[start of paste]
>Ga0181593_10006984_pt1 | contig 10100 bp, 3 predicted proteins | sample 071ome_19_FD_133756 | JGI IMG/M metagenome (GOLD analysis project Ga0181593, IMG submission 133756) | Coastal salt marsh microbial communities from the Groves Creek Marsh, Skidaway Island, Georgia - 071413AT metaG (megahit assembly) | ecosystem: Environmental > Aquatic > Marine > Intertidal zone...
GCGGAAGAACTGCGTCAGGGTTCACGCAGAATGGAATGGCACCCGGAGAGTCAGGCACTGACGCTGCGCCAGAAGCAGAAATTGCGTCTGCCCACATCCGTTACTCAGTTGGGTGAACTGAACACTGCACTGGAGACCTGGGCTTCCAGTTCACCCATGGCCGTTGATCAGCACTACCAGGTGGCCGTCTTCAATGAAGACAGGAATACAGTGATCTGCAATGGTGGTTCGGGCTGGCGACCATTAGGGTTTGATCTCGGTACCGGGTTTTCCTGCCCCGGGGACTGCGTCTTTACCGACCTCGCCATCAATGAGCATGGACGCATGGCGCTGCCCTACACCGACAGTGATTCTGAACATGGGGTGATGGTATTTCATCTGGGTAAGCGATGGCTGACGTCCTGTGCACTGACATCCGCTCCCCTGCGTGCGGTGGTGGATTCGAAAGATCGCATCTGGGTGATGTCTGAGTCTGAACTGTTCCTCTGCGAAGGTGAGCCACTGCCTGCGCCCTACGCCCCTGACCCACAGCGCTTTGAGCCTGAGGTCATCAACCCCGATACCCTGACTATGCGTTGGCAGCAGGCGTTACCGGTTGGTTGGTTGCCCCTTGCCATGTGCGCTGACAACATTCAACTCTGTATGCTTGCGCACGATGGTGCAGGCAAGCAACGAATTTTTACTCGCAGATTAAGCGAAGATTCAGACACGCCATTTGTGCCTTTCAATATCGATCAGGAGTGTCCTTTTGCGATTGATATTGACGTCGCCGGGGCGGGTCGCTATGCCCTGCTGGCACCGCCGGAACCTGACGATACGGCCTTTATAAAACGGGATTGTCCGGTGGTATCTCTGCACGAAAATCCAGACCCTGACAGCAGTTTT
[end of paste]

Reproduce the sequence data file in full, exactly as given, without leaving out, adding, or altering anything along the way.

>Ga0181593_10006984_pt1 | contig 10100 bp, 3 predicted proteins | sample 071ome_19_FD_133756 | JGI IMG/M metagenome (GOLD analysis project Ga0181593, IMG submission 133756) | Coastal salt marsh microbial communities from the Groves Creek Marsh, Skidaway Island, Georgia - 071413AT metaG (megahit assembly) | ecosystem: Environmental > Aquatic > Marine > Intertidal zone...
GCGGAAGAACTGCGTCAGGGTTCACGCAGAATGGAATGGCACCCGGAGAGTCAGGCACTGACGCTGCGCCAGAAGCAGAAATTGCGTCTGCCCACATCCGTTACTCAGTTGGGTGAACTGAACACTGCACTGGAGACCTGGGCTTCCAGTTCACCCATGGCCGTTGATCAGCACTACCAGGTGGCCGTCTTCAATGAAGACAGGAATACAGTGATCTGCAATGGTGGTTCGGGCTGGCGACCATTAGGGTTTGATCTCGGTACCGGGTTTTCCTGCCCCGGGGACTGCGTCTTTACCGACCTCGCCATCAATGAGCATGGACGCATGGCGCTGCCCTACACCGACAGTGATTCTGAACATGGGGTGATGGTATTTCATCTGGGTAAGCGATGGCTGACGTCCTGTGCACTGACATCCGCTCCCCTGCGTGCGGTGGTGGATTCGAAAGATCGCATCTGGGTGATGTCTGAGTCTGAACTGTTCCTCTGCGAAGGTGAGCCACTGCCTGCGCCCTACGCCCCTGACCCACAGCGCTTTGAGCCTGAGGTCATCAACCCCGATACCCTGACTATGCGTTGGCAGCAGGCGTTACCGGTTGGTTGGTTGCCCCTTGCCATGTGCGCTGACAACATTCAACTCTGTATGCTTGCGCACGATGGTGCAGGCAAGCAACGAATTTTTACTCGCAGATTAAGCGAAGATTCAGACACGCCATTTGTGCCTTTCAATATCGATCAGGAGTGTCCTTTTGCGATTGATATTGACGTCGCCGGGGCGGGTCGCTATGCCCTGCTGGCACCGCCGGAACCTGACGATACGGCCTTTATAAAACGGGATTGTCCGGTGGTATCTCTGCACGAAAATCCAGACCCTGACAGCAGTTTT